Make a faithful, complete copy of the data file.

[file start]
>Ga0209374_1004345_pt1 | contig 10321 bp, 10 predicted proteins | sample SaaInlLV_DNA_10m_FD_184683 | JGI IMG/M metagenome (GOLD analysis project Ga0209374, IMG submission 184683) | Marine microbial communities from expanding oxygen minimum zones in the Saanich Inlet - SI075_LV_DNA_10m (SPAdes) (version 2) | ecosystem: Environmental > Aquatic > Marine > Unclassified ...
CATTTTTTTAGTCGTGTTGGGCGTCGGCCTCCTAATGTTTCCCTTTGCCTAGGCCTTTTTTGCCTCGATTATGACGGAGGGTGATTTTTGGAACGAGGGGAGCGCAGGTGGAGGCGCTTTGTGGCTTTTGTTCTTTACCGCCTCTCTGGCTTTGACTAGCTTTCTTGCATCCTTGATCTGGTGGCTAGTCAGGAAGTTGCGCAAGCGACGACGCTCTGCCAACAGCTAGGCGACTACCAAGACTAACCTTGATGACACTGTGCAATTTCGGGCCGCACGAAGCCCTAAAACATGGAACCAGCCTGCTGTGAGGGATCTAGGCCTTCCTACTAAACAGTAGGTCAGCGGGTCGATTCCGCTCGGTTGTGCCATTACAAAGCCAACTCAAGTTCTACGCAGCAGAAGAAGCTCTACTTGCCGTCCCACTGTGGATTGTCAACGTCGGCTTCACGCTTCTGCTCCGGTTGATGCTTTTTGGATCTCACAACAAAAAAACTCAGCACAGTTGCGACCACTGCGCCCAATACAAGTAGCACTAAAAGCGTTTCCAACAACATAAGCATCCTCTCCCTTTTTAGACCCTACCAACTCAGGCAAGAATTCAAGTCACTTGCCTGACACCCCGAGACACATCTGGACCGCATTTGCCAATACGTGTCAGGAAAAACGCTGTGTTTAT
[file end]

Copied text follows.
>Ga0209374_1004345_pt1 | contig 10321 bp, 10 predicted proteins | sample SaaInlLV_DNA_10m_FD_184683 | JGI IMG/M metagenome (GOLD analysis project Ga0209374, IMG submission 184683) | Marine microbial communities from expanding oxygen minimum zones in the Saanich Inlet - SI075_LV_DNA_10m (SPAdes) (version 2) | ecosystem: Environmental > Aquatic > Marine > Unclassified ...
CATTTTTTTAGTCGTGTTGGGCGTCGGCCTCCTAATGTTTCCCTTTGCCTAGGCCTTTTTTGCCTCGATTATGACGGAGGGTGATTTTTGGAACGAGGGGAGCGCAGGTGGAGGCGCTTTGTGGCTTTTGTTCTTTACCGCCTCTCTGGCTTTGACTAGCTTTCTTGCATCCTTGATCTGGTGGCTAGTCAGGAAGTTGCGCAAGCGACGACGCTCTGCCAACAGCTAGGCGACTACCAAGACTAACCTTGATGACACTGTGCAATTTCGGGCCGCACGAAGCCCTAAAACATGGAACCAGCCTGCTGTGAGGGATCTAGGCCTTCCTACTAAACAGTAGGTCAGCGGGTCGATTCCGCTCGGTTGTGCCATTACAAAGCCAACTCAAGTTCTACGCAGCAGAAGAAGCTCTACTTGCCGTCCCACTGTGGATTGTCAACGTCGGCTTCACGCTTCTGCTCCGGTTGATGCTTTTTGGATCTCACAACAAAAAAACTCAGCACAGTTGCGACCACTGCGCCCAATACAAGTAGCACTAAAAGCGTTTCCAACAACATAAGCATCCTCTCCCTTTTTAGACCCTACCAACTCAGGCAAGAATTCAAGTCACTTGCCTGACACCCCGAGACACATCTGGACCGCATTTGCCAATACGTGTCAGGAAAAACGCTGTGTTTAT